Mandarin Hat

Blooming in January

While you’re visiting Heathcote and enjoying the 5 acres of Gardens, here are a few of the many flowers you can find blooming in January.

Mandarin Hat

This herbaceous perennial is a climbing shrub, native to the lowlands of the Himalayas and found in many Florida gardens. Holmskioldia sanguinea is also known as Mandarin Hat Plant (the name preferred in Southern Florida), Chinese Hat Plant or Cup-and-Saucer Plant. The 8 to 10 foot plant is irresistible to butterflies and hummingbirds.

Chocolate Cherry Allamanda

From Tropical South and Central America, these large plants have striking foliage and trumpet-shaped flowers which bloom nearly year-round at Heathcote. Allamanda is a genus of flowering plants in the dogbane family, Apocynaceae. The most common of the species produce yellow flowers. Allamanda attracts butterflies and hummingbirds, it’s resistant to deer and rabbits and grows well in full sun or in light shade. All parts of the plant are toxic if swallowed.

Glory Bower Vine

You may have a hard time finding this one at Heathcote as it is high up in the trees in our rainforest. Flaming glorybower, native to western Africa, is a woody or semi-woody evergreen vine or running shrub that climbs by twining and is popular in warm, humid climates. The flowers are extremely showy and attractive to butterflies.

Red in the Gardens

The Gardens are looking lovely and there is a wonderful assortment of “red” (or close to it) throughout the grounds right now.

From the red Amaryllus in the parking lot, to the blooming Bougainvilla in the Bonsai Garden, there are many beautiful plants and flowers to find everywhere.

Fun Facts:

Guzmanija lingulata: The genus was discovered in 1802 and named after the Spanish botanist A. Gusman.
Amaryllus: Cultivation of amaryllis started in the 18th century. There are more than 600 varieties of amaryllis today. South Africa and Holland are among the greatest manufacturers of amaryllis in the world.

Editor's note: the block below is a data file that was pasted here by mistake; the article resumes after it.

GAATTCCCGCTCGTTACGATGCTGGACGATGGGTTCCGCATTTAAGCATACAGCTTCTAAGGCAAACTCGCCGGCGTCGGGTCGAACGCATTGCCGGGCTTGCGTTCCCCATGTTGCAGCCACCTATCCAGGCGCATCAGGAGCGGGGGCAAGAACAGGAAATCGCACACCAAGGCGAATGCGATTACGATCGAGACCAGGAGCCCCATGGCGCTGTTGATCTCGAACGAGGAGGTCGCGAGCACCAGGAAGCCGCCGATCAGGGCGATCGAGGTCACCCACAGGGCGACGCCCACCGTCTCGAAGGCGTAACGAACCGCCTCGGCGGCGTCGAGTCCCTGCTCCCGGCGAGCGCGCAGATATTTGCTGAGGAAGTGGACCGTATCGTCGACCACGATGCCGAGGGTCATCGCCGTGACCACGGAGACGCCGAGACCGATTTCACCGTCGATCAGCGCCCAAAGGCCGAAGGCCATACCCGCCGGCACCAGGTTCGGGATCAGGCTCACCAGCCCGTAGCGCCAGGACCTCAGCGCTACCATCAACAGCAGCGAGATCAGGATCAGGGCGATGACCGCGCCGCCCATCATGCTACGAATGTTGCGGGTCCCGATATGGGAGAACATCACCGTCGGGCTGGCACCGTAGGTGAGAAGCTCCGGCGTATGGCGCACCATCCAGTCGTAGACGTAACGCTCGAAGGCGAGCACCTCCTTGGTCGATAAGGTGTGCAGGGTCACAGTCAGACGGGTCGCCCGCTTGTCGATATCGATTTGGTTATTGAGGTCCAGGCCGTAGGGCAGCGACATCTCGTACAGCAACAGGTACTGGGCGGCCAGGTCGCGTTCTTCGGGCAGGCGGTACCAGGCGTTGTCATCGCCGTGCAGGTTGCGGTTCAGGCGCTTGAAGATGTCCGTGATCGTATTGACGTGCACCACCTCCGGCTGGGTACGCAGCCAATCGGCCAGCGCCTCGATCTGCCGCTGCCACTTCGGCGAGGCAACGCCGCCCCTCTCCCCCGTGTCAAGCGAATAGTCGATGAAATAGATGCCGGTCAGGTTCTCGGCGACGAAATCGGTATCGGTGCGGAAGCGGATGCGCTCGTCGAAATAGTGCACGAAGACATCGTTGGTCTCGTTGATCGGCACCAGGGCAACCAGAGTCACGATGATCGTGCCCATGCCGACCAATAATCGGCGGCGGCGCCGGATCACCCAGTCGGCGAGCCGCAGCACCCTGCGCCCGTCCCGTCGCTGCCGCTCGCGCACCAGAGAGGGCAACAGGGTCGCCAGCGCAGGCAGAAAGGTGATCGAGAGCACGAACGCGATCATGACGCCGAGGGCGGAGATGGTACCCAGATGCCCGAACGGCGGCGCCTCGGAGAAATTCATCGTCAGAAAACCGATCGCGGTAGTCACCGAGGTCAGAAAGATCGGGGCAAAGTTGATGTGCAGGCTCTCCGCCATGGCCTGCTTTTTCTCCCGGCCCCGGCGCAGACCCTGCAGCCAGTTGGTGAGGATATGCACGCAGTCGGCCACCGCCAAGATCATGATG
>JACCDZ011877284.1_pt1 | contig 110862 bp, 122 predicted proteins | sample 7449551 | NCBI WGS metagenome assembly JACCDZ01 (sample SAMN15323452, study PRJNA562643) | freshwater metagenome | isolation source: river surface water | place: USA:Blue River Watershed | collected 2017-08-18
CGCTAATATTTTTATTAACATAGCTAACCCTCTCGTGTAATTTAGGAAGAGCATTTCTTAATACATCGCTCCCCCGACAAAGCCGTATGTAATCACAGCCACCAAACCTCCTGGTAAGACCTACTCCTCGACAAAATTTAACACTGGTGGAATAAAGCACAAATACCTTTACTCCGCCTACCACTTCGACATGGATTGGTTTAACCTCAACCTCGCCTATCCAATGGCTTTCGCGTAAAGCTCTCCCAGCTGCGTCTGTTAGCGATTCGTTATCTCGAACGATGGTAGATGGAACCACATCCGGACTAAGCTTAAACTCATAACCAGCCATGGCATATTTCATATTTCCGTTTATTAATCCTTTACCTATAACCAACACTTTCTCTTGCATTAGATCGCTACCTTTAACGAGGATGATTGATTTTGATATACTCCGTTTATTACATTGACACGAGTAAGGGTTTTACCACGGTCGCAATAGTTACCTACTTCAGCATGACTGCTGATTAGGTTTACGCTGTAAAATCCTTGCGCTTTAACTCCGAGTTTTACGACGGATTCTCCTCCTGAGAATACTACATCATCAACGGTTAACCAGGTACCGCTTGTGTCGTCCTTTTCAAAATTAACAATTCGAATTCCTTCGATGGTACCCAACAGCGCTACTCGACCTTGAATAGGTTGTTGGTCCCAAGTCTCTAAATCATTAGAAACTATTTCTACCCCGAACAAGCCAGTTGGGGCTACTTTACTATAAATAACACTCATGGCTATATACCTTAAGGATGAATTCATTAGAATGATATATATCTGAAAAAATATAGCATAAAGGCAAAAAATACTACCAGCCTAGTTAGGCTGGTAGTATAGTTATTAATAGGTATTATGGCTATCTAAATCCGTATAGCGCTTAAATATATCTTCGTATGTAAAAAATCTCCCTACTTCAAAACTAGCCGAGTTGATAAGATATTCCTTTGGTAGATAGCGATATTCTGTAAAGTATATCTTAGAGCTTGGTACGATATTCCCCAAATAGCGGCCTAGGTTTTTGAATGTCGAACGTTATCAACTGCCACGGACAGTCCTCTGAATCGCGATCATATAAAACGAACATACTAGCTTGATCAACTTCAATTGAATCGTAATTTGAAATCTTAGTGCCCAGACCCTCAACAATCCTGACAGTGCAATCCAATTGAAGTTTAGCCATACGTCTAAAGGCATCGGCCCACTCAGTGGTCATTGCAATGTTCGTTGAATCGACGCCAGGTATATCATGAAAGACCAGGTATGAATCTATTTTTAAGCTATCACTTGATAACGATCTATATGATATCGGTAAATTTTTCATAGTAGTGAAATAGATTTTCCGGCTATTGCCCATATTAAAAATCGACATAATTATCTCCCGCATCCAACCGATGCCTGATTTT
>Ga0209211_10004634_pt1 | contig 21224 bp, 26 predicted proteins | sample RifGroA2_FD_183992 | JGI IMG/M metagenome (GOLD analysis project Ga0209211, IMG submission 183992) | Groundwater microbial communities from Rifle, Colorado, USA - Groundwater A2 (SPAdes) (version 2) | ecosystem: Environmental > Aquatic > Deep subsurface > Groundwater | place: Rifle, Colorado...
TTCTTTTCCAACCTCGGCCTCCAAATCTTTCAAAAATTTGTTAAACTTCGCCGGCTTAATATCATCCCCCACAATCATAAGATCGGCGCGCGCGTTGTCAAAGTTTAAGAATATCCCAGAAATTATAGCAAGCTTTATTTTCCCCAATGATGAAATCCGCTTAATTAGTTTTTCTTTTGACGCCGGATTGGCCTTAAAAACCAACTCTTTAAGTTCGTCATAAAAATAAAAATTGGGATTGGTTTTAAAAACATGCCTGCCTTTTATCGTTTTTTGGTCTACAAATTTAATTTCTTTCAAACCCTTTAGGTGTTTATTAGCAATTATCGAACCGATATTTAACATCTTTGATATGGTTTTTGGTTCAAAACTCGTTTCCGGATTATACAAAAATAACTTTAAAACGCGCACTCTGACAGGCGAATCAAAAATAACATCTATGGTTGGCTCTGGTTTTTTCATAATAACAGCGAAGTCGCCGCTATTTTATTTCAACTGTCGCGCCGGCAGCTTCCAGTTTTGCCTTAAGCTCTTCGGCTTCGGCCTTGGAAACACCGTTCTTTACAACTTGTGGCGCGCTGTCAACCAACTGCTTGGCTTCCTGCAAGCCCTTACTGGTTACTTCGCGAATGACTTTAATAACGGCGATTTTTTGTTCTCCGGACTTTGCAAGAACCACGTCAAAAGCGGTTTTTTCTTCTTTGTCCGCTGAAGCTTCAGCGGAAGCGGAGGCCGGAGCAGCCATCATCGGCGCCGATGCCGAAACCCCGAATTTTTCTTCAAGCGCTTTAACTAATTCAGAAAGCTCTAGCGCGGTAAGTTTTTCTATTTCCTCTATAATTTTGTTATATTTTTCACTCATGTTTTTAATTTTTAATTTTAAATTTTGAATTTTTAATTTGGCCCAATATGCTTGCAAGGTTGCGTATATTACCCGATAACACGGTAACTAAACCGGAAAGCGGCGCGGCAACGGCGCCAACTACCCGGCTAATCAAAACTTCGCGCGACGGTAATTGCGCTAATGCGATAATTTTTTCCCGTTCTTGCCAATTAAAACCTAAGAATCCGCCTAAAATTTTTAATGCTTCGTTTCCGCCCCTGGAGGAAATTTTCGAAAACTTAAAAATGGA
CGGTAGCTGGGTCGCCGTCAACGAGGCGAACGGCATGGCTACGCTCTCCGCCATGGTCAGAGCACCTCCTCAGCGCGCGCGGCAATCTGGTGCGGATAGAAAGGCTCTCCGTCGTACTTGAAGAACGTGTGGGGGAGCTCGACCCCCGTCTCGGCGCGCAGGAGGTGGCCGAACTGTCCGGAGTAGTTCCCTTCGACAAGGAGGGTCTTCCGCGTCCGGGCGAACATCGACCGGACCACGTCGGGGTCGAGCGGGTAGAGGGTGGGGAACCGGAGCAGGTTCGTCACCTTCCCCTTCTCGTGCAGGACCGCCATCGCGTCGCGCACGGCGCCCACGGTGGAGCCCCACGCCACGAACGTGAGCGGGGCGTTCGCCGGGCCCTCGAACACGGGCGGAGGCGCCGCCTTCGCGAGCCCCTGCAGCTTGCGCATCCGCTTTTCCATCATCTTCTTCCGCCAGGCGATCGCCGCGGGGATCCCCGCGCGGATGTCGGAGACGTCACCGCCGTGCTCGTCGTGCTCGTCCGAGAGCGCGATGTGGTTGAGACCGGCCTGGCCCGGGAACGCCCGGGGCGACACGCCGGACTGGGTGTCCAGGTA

Philodendron: Always allow the top 50% of the soil to dry out before watering.

Eucrosia bicolor: Native to Ecuador and Peru. This species grows very well in tropical climates. It was the first species of Eucrosia to be scientifically described, in 1816, and the first to be introduced into cultivation in Europe, flowering outside its homeland for the first time in 1817.

Crown of Thorns: Currently, all varieties are listed on Appendix II of the Convention on International Trade in Endangered Species (CITES), meaning that international trade in wild grown plants should be carefully monitored.

Billbergia pyramidalis: Commonly known as the Flaming torch, is a species of bromeliad that is native to Brazil, Venezuela, French Guiana, the Lesser Antilles and Cuba. When planted at the base of a tree, they slowly will climb the trunk.

Bougainvilla: The beautiful bougainvilla is listed as one of the top 10 flowering bonsai trees to grow. Discovered in Brazil during French Adm. Louis de Bougainvillea’s 1768 voyage, these plants were named in his honor.

Neoregelia Aztec: This tropical epiphyte thrives with humidity, often going two weeks without supplemental water.

Desert Rose: It has no thorns and it is totally unrelated to the rose family – it doesn’t really even look like one.

Surinam Cherry Bonsai detail

The Surinam Cherry Bonsai Tree

Surinam Cherry Bonsai Tree

The Surinam Cherry bonsai is a sub-tropical evergreen with dark green ovate leaves formed in pairs and thin, tan-colored, peeling bark. In the spring it bears small white flowers which are followed by red edible fruit. It is a popular landscape tree in the southern part of the United States and is highly recommended for those wanting an outdoor tropical bonsai as it has a long life and is relatively easy to grow.

Surinam Cherry Bonsai Tree

Surinam cherries, also known as the Pitanga, are small, red, ribbed berries that look very similar to a cherry. Their taste, however, is very different. Some say they are tart and acidic with a taste much like a green bell pepper, others say it tastes like a mango. The fruit is also rich in antioxidants and an excellent source of vitamins A and C. The tropical Surinam cherry is related to the guava, clove, allspice and eucalyptus plants. The name is deceptive since it’s actually not related to sweet or sour cherries.

The Surinam cherry is named for the northern country in South America where it is believed to have originated. It naturally grows in neighboring French Guiana and Guyana and can be found as far south as Uruguay and Argentina.

The leaves of the Surinam cherry contain various essential oils such as turpentine in the form of polyterpenes and sequiterpenes; citronella which is known to repel insects.

 

Come and visit the James J. Smith Bonsai Gallery here at Heathcote and see this beautiful bonsai for yourself.